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Councillor fears Portage and Main could remain closed to pedestrians for decades

WINNIPEG – Winnipeg’s iconic Portage Avenue and Main Street intersection could be closed to pedestrians for decades to come.

A city council committee reviewed a report Thursday on reopening Portage and Main to foot traffic in 2019, when a 40-year contract with area businesses that’s kept pedestrians underground expires.

But councillors heard that contract could be extended another 40 years if just one of the businesses surrounding the intersection decides it wants to keep things the way they are.

“They can extend for 40 years and once one party has the ability to extend for 40 years, any party has the ability to extend for 40 years,” said Coun. Justin Swandel.

“It’s clearly a very, very, frightening situation to be in a situation where our city could have another 40 years of our most important corner being closed to pedestrians,” said Coun. Jenny Gerbasi.

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City traffic manager Luis Escobar presented a report to a council committee showing 200,000 vehicles travel through the intersection daily; if it were open to pedestrians about 1,000 would cross on foot every day.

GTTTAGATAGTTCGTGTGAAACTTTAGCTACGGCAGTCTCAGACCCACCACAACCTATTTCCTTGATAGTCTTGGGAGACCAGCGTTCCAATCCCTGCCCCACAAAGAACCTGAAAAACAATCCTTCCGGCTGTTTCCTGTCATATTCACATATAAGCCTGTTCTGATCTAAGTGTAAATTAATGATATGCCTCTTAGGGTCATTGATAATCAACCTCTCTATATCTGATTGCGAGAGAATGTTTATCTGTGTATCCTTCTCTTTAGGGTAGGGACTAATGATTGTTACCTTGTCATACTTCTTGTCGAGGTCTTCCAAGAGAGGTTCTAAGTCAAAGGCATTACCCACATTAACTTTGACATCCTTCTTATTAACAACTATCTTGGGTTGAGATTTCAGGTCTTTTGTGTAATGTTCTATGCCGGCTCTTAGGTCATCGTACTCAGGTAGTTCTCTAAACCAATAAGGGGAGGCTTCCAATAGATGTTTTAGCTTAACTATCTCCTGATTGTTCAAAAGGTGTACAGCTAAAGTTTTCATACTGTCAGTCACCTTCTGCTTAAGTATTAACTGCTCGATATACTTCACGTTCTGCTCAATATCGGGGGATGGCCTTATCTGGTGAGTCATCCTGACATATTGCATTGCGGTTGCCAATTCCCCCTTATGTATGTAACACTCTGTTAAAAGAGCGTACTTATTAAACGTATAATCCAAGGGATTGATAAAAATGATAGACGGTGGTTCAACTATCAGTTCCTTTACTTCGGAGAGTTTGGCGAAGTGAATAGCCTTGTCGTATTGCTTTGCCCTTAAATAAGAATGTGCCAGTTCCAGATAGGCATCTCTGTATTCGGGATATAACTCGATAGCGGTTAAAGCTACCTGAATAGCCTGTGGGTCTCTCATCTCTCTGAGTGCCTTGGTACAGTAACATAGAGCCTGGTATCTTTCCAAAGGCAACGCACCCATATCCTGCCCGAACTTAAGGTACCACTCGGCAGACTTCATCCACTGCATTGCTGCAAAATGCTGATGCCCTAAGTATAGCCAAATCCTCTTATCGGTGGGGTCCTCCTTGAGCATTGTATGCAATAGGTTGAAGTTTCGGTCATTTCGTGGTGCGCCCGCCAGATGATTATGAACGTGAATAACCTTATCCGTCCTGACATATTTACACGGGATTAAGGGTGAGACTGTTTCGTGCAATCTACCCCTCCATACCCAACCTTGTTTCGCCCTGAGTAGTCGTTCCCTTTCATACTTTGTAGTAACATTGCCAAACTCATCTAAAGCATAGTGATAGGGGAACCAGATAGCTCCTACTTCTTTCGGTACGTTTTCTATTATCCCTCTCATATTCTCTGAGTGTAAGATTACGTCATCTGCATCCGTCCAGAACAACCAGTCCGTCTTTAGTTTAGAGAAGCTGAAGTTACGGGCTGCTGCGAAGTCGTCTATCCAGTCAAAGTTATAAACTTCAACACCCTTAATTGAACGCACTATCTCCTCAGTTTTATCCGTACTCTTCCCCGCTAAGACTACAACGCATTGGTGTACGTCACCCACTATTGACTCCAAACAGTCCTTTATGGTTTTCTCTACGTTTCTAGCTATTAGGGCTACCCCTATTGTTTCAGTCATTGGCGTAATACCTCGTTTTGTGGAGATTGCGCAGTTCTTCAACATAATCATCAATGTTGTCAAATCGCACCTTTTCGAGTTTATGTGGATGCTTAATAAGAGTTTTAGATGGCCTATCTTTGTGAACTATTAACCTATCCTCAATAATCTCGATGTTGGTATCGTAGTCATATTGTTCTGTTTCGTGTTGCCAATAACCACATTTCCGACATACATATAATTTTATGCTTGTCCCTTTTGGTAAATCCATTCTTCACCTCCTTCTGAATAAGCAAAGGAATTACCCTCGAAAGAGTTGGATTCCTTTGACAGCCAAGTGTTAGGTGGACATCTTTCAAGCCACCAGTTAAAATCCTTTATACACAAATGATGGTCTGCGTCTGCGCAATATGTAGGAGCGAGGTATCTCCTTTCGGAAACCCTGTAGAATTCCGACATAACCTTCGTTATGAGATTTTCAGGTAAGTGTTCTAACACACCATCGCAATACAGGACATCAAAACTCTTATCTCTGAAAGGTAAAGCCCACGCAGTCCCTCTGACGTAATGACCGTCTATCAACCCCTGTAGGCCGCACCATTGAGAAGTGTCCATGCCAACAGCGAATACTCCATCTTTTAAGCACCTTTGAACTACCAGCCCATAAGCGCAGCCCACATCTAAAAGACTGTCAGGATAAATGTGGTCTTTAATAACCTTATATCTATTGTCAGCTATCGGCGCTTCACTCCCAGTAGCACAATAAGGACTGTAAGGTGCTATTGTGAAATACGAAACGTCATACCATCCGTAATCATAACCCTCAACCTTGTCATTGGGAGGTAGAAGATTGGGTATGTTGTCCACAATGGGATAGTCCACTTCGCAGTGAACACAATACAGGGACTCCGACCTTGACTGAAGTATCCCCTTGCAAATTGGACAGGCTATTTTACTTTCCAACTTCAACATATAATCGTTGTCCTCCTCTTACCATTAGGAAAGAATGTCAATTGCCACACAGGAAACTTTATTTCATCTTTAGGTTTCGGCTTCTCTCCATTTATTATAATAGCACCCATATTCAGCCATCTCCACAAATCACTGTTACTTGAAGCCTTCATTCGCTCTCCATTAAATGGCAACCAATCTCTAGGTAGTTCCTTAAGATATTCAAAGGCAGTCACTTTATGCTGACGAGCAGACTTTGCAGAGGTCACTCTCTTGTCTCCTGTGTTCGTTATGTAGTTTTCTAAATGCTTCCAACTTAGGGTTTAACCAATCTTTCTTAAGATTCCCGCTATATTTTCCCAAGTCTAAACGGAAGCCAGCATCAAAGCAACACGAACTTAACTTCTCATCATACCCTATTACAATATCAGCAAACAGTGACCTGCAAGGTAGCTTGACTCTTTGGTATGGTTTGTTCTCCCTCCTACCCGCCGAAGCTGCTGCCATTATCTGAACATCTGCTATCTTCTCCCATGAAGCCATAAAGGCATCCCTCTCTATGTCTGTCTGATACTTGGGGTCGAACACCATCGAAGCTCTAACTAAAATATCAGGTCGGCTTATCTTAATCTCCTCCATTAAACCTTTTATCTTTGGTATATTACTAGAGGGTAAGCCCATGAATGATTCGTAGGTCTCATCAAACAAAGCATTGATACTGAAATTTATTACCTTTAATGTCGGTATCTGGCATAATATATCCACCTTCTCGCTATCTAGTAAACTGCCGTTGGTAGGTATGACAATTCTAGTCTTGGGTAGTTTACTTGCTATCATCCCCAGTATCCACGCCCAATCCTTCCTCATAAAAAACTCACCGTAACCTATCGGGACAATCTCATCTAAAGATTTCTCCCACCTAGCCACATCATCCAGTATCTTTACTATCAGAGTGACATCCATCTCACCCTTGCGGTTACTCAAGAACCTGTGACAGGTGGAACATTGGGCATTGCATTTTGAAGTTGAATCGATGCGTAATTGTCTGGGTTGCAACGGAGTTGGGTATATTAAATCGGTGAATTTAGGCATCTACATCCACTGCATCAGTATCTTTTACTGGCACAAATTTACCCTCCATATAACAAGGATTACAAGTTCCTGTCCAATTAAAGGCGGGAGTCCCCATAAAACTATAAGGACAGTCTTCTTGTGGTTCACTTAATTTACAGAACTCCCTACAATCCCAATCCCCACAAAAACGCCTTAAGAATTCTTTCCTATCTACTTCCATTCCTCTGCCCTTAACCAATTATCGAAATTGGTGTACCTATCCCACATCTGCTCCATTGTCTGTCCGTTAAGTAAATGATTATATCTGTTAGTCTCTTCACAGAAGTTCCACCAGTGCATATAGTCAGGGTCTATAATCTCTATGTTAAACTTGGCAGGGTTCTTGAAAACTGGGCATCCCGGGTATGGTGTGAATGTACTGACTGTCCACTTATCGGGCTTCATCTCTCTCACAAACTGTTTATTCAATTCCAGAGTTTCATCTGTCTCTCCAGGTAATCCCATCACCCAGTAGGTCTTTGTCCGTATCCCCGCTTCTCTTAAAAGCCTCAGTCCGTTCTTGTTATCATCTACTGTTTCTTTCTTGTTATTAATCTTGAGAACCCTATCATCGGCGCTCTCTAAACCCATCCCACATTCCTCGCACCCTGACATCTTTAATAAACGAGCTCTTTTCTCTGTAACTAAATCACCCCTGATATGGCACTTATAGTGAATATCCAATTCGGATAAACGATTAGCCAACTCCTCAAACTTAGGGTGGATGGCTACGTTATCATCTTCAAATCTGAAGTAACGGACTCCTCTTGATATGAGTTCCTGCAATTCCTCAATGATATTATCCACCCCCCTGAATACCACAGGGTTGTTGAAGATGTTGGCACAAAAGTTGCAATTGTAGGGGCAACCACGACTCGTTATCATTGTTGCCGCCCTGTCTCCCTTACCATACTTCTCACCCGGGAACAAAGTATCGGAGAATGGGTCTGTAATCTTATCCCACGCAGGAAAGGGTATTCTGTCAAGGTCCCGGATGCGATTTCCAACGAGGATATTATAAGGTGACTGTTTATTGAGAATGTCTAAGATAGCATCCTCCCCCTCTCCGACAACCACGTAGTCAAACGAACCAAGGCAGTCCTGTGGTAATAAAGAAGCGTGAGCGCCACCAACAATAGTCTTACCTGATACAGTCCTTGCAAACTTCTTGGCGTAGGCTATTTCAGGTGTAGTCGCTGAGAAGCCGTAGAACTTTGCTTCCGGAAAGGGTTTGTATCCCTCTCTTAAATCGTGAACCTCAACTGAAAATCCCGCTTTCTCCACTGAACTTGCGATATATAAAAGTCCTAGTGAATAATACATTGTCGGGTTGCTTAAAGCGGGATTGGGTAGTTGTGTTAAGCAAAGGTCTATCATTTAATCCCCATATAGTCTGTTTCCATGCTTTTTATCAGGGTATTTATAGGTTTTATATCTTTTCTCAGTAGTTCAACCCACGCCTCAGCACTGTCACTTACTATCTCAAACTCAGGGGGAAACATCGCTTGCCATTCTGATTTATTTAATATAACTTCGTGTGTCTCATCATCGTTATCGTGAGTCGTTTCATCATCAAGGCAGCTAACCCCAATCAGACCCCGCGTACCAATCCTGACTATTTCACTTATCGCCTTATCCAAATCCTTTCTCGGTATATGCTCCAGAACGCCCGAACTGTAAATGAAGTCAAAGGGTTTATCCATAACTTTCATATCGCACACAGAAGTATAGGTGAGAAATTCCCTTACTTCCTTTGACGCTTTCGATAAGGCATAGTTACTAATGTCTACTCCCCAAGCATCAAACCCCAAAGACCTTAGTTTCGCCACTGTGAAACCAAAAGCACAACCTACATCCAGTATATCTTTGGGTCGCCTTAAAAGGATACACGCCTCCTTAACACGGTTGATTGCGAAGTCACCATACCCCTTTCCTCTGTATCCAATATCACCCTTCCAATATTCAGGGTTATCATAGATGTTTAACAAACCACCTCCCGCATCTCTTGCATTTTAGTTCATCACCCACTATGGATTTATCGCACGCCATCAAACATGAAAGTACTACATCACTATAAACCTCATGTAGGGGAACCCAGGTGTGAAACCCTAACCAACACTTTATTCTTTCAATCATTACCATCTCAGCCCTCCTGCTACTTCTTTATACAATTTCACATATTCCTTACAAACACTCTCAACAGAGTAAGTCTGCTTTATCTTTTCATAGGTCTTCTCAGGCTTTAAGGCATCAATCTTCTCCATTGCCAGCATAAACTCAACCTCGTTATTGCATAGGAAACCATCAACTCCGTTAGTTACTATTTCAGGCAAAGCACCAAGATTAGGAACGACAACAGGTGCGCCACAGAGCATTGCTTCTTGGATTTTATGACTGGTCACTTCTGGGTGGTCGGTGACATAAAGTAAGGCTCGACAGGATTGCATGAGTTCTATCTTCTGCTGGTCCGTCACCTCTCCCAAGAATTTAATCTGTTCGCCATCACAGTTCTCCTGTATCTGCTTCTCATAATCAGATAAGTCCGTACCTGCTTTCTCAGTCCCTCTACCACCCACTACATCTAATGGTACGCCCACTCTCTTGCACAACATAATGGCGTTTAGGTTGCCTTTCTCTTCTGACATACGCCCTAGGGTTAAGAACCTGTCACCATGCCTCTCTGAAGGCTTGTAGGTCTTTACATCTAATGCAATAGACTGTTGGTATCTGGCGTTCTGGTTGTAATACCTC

The city’s hands will be tied and it will legally have to honour the 40-year extension if one of the companies decides to keep the street closed to pedestrians, forcing them to continue using the underground concourse, council was told.

Artis REIT, the owner of the underground Shops of Winnipeg Square and one of the buildings surrounding the intersection, has said it is not in a position to comment.

The other three properties, Bank of Montreal, Creswin Properties and Richardson Centre, were not available for comment Thursday. But the Richardson Centre was on record in 2013 saying it “wants things to stay the same.”

By planning five years in advance, Gerbasi is hoping the extension won’t happen.

“People are very concerned that if we haven’t done the planning and we haven’t sorted all these issues as much as we can that we could be locked in for another 40 years, and I think we want to prevent that,” said Gerbasi.

A representative of Winnipeg’s Downtown Business Improvement Zone said removing the barricades around Portage and Main would benefit businesses above and below ground.

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“Portage and Main needs to be treated as an important public space for animating city life instead of simply a thoroughfare for motor vehicles,” said Stephanie Voyce of Downtown BIZ.

With 70,000 Winnipeggers working downtown every day and $2 billion invested downtown since 2005, BIZ is hoping for a one-year pedestrian pilot project.

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